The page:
Tenants at Stuy Town sue Blackstone in anticipation of rent increases this summer

March 5, 2020

Photo by Kelly on Wiki Commons

When Blackstone and Ivanhoé Cambridge bought Stuy Town for $5.3 billion in 2015, they reached a deal with the city that would allow them to deregulate and raise rents on 6,200 rent-regulated units beginning in July 2020. On Wednesday, tenants filed a lawsuit to block Blackstone from going forward with the rent hikes, The Real Deal reports. As part of the original agreement, the city allowed Blackstone to cap rent increases at 5 percent each year, which is considerably more than the 1.5 percent outlined in last year’s new rent laws. The lawsuit argues that this conflict should require Blackstone to adjust the agreement in accordance with the new law.

In 2009, when Tishman Speyer still owned the sprawling, 11,000-unit complex, tenants sued their landlord over improperly increased rents on roughly 3,000 units despite benefitting from J-51 tax breaks, which subsidize building improvements. The court ruled against Tishman Speyer in that case and those units were reregulated and subsequently taken over by Blackstone.

The landlord is pointing to their deal with the city and a 2012 court settlement that says the units can be deregulated once their J-51 tax benefits expire, which is set to take place in just a few months. As The Real Deal explains, “The agreement placed 5,000 units under rental and income restrictions and allowed 1,400 other apartments to pass out of regulation ‘if permitted by applicable law.'”

A spokeswoman from Blackstone said they are “confident that the court will reaffirm” that ruling. “We could not be prouder of what we have done for the residents of Stuy Town,” she continued. “We voluntarily restricted 5,000 Stuy Town apartments as affordable, spent hundreds of millions of dollars in capital improvements across the property, and massively improved service levels—doubling resident satisfaction since our ownership.” A lawyer for Blackstone told Crain’s, “Somewhat ironically, the units affected by this lawsuit, have average rents of over $4000 a month, with tenants with high incomes over $260,000 per year.”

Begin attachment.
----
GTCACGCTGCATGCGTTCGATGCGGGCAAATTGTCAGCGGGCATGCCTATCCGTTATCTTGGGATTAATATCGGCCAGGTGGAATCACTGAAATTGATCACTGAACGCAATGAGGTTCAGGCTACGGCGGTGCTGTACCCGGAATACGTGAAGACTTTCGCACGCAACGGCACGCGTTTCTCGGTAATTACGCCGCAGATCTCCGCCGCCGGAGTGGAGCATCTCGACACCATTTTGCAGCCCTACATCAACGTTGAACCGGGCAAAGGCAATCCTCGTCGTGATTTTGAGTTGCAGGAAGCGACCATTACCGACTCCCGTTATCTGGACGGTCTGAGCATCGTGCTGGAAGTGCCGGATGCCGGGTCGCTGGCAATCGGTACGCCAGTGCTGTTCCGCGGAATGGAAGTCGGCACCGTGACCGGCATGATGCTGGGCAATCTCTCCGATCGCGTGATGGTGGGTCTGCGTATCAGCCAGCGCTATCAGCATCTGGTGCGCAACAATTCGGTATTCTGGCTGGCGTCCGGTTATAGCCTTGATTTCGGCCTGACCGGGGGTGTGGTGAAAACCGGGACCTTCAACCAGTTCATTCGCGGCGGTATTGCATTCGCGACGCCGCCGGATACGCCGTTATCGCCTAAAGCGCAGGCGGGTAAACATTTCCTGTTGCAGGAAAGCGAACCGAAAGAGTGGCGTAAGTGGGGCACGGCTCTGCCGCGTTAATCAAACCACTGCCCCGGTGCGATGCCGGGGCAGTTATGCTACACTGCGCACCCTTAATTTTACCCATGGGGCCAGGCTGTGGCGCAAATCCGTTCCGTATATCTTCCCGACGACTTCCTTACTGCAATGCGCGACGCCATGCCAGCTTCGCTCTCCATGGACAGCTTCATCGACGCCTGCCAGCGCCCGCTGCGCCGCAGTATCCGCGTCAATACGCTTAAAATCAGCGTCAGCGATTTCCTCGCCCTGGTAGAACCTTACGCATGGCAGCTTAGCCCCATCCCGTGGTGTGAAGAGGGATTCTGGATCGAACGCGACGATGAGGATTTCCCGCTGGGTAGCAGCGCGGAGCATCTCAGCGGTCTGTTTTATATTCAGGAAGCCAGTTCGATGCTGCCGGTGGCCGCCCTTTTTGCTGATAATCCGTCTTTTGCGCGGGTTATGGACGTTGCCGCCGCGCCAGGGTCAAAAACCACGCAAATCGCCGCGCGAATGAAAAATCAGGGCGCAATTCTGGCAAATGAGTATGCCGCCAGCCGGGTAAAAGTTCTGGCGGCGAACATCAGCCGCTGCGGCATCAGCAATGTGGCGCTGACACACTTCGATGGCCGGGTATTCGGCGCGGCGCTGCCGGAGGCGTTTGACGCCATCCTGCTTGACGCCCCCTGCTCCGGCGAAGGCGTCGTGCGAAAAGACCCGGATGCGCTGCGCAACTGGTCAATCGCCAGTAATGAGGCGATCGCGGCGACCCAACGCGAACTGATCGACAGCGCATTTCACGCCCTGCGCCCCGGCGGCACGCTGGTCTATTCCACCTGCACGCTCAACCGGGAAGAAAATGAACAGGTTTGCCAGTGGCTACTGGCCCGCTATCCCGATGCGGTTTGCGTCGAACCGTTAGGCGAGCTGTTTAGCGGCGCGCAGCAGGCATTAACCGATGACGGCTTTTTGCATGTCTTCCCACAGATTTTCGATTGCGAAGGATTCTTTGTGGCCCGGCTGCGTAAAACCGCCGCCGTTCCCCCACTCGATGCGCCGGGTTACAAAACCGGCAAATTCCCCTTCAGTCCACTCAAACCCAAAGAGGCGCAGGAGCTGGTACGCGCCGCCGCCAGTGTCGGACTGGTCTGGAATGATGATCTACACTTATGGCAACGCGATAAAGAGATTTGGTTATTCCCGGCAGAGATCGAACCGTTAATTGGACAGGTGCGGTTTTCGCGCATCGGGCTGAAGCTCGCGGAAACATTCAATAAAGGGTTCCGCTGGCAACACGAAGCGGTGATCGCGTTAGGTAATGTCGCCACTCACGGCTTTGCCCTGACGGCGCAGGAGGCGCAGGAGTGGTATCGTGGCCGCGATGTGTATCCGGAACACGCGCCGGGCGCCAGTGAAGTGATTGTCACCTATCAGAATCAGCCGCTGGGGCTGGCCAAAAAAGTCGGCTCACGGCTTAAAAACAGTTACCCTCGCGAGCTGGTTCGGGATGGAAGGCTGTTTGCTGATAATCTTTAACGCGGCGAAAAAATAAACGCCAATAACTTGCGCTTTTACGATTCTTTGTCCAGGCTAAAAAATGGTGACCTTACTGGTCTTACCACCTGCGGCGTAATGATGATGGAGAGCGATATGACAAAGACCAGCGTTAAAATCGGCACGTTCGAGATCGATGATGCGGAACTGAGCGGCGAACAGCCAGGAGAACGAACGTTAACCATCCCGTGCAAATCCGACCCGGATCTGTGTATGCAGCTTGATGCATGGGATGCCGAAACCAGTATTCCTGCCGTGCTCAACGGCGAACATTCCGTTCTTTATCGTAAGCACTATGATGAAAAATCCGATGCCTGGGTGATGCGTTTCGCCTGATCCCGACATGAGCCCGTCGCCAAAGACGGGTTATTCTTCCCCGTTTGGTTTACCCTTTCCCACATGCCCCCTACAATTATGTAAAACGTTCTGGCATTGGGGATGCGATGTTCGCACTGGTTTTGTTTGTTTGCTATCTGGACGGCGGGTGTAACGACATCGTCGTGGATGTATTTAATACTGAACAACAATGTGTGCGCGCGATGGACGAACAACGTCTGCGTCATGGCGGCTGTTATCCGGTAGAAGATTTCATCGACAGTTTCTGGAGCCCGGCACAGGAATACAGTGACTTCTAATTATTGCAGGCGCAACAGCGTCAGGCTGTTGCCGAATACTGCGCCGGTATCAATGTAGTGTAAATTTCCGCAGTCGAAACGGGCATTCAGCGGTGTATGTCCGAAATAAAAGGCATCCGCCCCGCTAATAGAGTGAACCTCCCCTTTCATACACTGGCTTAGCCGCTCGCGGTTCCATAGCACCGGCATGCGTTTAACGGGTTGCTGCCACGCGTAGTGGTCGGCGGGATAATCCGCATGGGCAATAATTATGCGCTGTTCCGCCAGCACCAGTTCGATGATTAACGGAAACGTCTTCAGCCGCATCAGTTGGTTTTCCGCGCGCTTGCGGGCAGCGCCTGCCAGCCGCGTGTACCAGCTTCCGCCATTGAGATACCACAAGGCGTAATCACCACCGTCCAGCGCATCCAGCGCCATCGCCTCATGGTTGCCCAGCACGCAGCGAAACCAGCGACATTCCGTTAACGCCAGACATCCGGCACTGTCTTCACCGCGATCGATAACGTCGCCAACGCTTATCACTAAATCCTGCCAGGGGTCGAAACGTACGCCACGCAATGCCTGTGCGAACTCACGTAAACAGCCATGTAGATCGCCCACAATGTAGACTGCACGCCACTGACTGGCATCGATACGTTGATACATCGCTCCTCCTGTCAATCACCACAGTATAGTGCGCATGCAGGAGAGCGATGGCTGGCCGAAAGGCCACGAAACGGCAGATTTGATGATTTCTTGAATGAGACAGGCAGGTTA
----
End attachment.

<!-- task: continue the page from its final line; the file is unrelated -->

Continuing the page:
Susan Steinberg, president of the Stuyvesant Town–Peter Cooper Village Tenants Association, said: “After decades of uncertainty, the Stuyvesant Town–Peter Cooper Village Tenants Association drew a breath of relief when the State Legislature passed the historic Housing Stability and Tenant Protection Act. This law meant thousands of our neighbors could now plan on staying in their homes, protected by rent regulation. We are not about to see them made orphans of the new rent laws when these laws are clear and unambiguous.”

The tenants’ lawyers argue that Blackstone’s course of action should follow the recent changes in rent law outlined in last year’s Housing Stability and Tenant Protection Act.

Borough President Gale Brewer voiced her support for the tenants on Twitter Thursday morning, saying she is “proud to stand with StuyTown and PCV tenants against the latest attack on their stabilized units.”

After the rent laws first passed last year, Blackstone was accused of “warehousing” 20 to 50 percent of rent-regulated apartments, or keeping them purposely empty. The reason, as 6sqft explained, was because the news laws reduced the amount landlords could claim in renovation expenses from $40,000 to $15,000 over a 15 year period. After word got out, a Blackstone spokesperson said in September that they were renovating and leasing all vacant units. As The Real Deal tells us, a bill is on the table that would impose fees on landlords for keeping units off the market.

[Via The Real Deal]


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